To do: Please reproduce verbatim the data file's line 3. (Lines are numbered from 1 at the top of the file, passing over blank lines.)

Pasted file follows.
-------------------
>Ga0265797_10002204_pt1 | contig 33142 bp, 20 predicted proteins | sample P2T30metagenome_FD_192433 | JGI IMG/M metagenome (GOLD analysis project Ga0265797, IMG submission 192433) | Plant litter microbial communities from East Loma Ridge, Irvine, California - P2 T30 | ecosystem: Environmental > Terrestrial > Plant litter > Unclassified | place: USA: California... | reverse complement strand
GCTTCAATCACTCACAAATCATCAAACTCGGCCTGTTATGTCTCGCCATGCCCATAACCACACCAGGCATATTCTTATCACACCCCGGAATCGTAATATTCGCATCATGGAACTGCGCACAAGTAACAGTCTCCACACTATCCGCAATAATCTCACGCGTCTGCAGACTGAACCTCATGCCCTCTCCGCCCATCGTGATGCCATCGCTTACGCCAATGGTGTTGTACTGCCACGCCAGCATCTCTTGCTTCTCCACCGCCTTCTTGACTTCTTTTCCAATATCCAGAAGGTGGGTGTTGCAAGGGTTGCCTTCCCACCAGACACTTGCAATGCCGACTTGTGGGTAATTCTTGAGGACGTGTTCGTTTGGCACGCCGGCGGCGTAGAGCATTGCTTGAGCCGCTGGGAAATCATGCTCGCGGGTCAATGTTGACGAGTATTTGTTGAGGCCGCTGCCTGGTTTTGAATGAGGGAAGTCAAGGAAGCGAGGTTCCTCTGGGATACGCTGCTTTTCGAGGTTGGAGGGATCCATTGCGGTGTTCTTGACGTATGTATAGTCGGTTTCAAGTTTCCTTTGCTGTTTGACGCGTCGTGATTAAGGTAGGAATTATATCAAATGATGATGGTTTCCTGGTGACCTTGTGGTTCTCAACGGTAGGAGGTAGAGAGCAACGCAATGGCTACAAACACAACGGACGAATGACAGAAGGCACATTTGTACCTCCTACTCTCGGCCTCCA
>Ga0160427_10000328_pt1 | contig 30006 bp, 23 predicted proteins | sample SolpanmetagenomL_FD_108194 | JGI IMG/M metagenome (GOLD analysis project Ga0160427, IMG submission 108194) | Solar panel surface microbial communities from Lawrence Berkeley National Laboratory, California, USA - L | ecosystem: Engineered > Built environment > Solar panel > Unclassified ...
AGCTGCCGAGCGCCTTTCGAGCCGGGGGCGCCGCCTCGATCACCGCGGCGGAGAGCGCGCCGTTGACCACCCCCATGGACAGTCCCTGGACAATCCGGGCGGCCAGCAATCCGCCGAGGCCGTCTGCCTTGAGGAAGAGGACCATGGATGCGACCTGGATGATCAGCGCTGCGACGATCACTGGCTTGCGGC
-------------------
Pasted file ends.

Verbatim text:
>Ga0160427_10000328_pt1 | contig 30006 bp, 23 predicted proteins | sample SolpanmetagenomL_FD_108194 | JGI IMG/M metagenome (GOLD analysis project Ga0160427, IMG submission 108194) | Solar panel surface microbial communities from Lawrence Berkeley National Laboratory, California, USA - L | ecosystem: Engineered > Built environment > Solar panel > Unclassified ...